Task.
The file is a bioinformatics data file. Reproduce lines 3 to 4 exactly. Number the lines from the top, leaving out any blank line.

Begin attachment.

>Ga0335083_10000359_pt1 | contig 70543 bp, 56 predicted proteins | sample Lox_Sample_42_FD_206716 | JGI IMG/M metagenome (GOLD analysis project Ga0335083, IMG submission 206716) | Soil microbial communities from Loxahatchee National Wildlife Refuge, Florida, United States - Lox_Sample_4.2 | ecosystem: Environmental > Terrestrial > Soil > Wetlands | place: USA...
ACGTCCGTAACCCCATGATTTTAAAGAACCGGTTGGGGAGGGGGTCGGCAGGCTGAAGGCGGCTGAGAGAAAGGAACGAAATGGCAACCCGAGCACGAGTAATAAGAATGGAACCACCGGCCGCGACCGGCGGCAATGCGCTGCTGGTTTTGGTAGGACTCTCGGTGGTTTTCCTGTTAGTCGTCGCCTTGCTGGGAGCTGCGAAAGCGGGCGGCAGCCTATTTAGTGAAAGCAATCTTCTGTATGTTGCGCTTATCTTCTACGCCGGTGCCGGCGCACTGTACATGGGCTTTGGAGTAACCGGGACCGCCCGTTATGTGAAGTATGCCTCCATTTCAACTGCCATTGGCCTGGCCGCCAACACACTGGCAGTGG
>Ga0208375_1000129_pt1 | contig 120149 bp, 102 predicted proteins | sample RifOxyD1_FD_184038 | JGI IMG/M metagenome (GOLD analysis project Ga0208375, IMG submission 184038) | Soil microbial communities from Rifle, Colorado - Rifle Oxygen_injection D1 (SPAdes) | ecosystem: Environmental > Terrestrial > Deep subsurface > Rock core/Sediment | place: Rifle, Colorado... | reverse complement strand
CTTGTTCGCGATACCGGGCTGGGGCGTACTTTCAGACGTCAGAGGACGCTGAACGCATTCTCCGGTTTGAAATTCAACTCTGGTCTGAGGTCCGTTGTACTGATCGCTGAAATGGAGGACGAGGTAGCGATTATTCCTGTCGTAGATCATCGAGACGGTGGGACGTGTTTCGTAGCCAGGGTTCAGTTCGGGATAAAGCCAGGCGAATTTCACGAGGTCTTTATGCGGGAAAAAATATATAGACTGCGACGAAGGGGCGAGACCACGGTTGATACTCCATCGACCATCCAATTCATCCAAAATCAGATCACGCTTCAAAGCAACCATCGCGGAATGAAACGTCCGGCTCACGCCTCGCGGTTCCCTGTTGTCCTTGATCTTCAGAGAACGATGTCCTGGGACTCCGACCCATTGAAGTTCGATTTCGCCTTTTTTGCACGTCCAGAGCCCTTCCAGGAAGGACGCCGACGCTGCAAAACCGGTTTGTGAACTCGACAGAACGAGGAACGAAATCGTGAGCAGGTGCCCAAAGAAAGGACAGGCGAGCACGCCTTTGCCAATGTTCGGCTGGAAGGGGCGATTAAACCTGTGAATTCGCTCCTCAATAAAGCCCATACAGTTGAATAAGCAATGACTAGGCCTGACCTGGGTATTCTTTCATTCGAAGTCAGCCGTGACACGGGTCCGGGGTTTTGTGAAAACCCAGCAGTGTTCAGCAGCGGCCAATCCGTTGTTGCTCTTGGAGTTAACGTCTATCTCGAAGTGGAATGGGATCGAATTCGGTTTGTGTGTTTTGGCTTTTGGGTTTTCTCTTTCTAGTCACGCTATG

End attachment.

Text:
>Ga0208375_1000129_pt1 | contig 120149 bp, 102 predicted proteins | sample RifOxyD1_FD_184038 | JGI IMG/M metagenome (GOLD analysis project Ga0208375, IMG submission 184038) | Soil microbial communities from Rifle, Colorado - Rifle Oxygen_injection D1 (SPAdes) | ecosystem: Environmental > Terrestrial > Deep subsurface > Rock core/Sediment | place: Rifle, Colorado... | reverse complement strand
CTTGTTCGCGATACCGGGCTGGGGCGTACTTTCAGACGTCAGAGGACGCTGAACGCATTCTCCGGTTTGAAATTCAACTCTGGTCTGAGGTCCGTTGTACTGATCGCTGAAATGGAGGACGAGGTAGCGATTATTCCTGTCGTAGATCATCGAGACGGTGGGACGTGTTTCGTAGCCAGGGTTCAGTTCGGGATAAAGCCAGGCGAATTTCACGAGGTCTTTATGCGGGAAAAAATATATAGACTGCGACGAAGGGGCGAGACCACGGTTGATACTCCATCGACCATCCAATTCATCCAAAATCAGATCACGCTTCAAAGCAACCATCGCGGAATGAAACGTCCGGCTCACGCCTCGCGGTTCCCTGTTGTCCTTGATCTTCAGAGAACGATGTCCTGGGACTCCGACCCATTGAAGTTCGATTTCGCCTTTTTTGCACGTCCAGAGCCCTTCCAGGAAGGACGCCGACGCTGCAAAACCGGTTTGTGAACTCGACAGAACGAGGAACGAAATCGTGAGCAGGTGCCCAAAGAAAGGACAGGCGAGCACGCCTTTGCCAATGTTCGGCTGGAAGGGGCGATTAAACCTGTGAATTCGCTCCTCAATAAAGCCCATACAGTTGAATAAGCAATGACTAGGCCTGACCTGGGTATTCTTTCATTCGAAGTCAGCCGTGACACGGGTCCGGGGTTTTGTGAAAACCCAGCAGTGTTCAGCAGCGGCCAATCCGTTGTTGCTCTTGGAGTTAACGTCTATCTCGAAGTGGAATGGGATCGAATTCGGTTTGTGTGTTTTGGCTTTTGGGTTTTCTCTTTCTAGTCACGCTATG